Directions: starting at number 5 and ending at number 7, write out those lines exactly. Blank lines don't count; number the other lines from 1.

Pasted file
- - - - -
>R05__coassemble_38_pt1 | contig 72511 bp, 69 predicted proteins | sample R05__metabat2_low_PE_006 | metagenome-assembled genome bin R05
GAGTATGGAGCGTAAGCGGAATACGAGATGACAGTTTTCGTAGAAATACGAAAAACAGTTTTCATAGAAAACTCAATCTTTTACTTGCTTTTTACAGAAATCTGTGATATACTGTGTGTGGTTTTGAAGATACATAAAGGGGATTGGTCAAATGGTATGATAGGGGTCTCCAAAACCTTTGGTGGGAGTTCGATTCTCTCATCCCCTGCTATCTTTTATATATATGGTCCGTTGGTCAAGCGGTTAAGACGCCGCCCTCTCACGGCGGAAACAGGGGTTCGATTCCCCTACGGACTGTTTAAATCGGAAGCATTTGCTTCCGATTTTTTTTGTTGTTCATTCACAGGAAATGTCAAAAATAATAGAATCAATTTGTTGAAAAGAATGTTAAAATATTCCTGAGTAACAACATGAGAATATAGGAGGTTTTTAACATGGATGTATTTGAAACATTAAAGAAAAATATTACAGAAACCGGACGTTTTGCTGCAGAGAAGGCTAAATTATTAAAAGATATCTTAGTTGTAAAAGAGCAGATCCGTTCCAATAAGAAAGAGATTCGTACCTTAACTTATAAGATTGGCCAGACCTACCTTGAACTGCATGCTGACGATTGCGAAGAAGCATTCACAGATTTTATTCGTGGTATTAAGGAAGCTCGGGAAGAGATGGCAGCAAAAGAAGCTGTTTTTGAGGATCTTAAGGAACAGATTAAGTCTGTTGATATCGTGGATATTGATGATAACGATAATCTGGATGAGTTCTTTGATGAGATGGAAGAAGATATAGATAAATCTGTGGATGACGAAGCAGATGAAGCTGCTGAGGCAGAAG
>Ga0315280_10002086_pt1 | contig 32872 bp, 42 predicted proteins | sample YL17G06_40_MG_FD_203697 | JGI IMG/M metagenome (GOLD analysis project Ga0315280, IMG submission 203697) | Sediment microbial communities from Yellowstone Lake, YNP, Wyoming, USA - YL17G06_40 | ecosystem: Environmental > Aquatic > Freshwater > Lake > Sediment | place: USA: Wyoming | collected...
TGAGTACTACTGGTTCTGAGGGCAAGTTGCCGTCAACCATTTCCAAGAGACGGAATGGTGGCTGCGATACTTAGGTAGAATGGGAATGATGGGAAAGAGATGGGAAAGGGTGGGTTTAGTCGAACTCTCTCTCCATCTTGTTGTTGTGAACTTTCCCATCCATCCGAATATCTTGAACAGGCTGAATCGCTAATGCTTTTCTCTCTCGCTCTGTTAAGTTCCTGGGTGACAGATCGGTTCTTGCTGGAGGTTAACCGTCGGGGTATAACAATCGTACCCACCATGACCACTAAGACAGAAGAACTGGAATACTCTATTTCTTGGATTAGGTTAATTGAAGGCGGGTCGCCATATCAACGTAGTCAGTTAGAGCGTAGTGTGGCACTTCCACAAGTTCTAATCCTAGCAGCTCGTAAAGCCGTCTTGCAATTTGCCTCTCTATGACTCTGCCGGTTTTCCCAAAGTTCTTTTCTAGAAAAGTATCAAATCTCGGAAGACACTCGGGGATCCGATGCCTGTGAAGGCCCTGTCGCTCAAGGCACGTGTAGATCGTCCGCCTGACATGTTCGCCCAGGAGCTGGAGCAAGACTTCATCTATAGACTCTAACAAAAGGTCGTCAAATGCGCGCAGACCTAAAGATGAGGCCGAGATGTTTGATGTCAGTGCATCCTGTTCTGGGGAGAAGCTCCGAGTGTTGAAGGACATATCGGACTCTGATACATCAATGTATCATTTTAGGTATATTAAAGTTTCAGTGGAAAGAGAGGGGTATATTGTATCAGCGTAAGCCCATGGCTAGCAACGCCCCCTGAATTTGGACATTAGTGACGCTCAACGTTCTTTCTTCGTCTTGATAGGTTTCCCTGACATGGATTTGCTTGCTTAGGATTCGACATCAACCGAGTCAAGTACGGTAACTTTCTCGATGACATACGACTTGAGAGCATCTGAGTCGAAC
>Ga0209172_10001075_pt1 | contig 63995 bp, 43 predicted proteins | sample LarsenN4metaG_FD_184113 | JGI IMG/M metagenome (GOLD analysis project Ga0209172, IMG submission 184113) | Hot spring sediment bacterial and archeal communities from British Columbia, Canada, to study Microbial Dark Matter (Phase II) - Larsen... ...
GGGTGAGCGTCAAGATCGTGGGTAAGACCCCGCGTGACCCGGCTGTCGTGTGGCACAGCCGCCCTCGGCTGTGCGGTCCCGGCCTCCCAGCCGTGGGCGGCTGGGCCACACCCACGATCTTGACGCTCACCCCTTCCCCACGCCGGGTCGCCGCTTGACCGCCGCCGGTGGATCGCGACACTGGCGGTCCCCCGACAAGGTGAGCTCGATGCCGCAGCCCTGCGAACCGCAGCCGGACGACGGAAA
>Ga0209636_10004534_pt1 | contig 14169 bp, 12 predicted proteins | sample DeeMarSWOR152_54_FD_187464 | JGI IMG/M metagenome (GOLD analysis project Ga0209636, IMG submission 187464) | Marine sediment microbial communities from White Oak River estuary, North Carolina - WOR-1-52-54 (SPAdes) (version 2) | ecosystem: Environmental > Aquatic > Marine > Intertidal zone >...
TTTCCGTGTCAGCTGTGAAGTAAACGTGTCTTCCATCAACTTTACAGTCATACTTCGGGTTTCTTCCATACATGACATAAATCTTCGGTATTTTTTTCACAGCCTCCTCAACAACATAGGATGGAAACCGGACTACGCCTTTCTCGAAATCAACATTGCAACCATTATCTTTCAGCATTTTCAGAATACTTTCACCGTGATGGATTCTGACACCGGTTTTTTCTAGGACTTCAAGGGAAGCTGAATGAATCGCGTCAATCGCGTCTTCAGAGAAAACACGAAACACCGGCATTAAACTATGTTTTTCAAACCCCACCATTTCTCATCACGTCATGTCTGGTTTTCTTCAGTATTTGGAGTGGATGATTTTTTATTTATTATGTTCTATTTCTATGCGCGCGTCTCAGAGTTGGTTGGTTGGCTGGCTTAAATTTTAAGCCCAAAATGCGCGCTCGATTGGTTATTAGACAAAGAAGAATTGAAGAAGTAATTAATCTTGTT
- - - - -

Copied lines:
>Ga0209172_10001075_pt1 | contig 63995 bp, 43 predicted proteins | sample LarsenN4metaG_FD_184113 | JGI IMG/M metagenome (GOLD analysis project Ga0209172, IMG submission 184113) | Hot spring sediment bacterial and archeal communities from British Columbia, Canada, to study Microbial Dark Matter (Phase II) - Larsen... ...
GGGTGAGCGTCAAGATCGTGGGTAAGACCCCGCGTGACCCGGCTGTCGTGTGGCACAGCCGCCCTCGGCTGTGCGGTCCCGGCCTCCCAGCCGTGGGCGGCTGGGCCACACCCACGATCTTGACGCTCACCCCTTCCCCACGCCGGGTCGCCGCTTGACCGCCGCCGGTGGATCGCGACACTGGCGGTCCCCCGACAAGGTGAGCTCGATGCCGCAGCCCTGCGAACCGCAGCCGGACGACGGAAA
>Ga0209636_10004534_pt1 | contig 14169 bp, 12 predicted proteins | sample DeeMarSWOR152_54_FD_187464 | JGI IMG/M metagenome (GOLD analysis project Ga0209636, IMG submission 187464) | Marine sediment microbial communities from White Oak River estuary, North Carolina - WOR-1-52-54 (SPAdes) (version 2) | ecosystem: Environmental > Aquatic > Marine > Intertidal zone >...